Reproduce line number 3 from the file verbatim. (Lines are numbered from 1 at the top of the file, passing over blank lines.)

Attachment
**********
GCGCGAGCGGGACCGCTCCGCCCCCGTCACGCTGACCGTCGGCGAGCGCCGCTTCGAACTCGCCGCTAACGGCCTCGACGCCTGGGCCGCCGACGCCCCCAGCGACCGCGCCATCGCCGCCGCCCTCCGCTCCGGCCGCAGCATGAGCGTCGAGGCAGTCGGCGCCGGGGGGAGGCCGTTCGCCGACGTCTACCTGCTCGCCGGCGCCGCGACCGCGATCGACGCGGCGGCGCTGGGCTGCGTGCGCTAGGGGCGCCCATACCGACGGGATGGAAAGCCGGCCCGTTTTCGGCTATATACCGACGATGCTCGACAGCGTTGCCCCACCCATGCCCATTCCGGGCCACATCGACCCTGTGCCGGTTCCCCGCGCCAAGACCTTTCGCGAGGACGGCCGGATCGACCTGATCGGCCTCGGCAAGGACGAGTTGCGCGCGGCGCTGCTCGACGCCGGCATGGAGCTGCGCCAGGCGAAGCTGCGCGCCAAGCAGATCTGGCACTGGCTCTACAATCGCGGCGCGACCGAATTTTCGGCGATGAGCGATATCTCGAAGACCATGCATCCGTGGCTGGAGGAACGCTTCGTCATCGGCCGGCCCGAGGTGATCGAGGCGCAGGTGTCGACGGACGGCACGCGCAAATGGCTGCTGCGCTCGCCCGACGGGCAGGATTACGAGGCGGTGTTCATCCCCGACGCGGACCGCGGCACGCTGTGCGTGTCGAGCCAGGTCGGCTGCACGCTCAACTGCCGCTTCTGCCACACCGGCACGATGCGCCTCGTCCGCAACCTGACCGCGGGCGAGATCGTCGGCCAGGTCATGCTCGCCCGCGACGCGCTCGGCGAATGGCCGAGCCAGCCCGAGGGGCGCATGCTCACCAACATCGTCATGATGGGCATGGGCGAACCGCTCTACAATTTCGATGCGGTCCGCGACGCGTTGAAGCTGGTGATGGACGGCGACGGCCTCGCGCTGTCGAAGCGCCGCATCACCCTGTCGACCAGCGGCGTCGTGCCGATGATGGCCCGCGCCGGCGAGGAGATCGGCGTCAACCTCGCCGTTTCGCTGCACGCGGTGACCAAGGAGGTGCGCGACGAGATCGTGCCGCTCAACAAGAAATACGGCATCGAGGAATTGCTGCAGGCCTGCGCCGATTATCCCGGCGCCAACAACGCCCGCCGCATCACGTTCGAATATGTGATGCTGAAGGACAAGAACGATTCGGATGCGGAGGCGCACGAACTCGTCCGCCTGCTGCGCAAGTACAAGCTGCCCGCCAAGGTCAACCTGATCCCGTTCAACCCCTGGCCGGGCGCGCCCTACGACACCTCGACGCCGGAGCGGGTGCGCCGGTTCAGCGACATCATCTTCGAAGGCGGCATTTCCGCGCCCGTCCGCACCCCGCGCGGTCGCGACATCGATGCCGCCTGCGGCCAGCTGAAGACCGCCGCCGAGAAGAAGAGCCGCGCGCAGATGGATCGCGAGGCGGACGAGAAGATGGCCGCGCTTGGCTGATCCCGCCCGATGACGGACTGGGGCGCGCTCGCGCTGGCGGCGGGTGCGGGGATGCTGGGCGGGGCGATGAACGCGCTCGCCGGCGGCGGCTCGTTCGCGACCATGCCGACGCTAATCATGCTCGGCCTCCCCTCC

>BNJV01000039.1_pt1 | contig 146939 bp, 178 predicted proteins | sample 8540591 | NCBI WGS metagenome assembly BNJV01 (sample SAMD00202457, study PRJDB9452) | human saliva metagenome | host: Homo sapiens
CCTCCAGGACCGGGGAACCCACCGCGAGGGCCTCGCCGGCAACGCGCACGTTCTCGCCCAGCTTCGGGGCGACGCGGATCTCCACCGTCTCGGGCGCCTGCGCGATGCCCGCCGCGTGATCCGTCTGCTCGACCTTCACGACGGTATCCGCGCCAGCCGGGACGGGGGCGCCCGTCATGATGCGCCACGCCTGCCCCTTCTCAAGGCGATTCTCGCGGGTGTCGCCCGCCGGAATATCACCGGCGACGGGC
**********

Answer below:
CCTCCAGGACCGGGGAACCCACCGCGAGGGCCTCGCCGGCAACGCGCACGTTCTCGCCCAGCTTCGGGGCGACGCGGATCTCCACCGTCTCGGGCGCCTGCGCGATGCCCGCCGCGTGATCCGTCTGCTCGACCTTCACGACGGTATCCGCGCCAGCCGGGACGGGGGCGCCCGTCATGATGCGCCACGCCTGCCCCTTCTCAAGGCGATTCTCGCGGGTGTCGCCCGCCGGAATATCACCGGCGACGGGC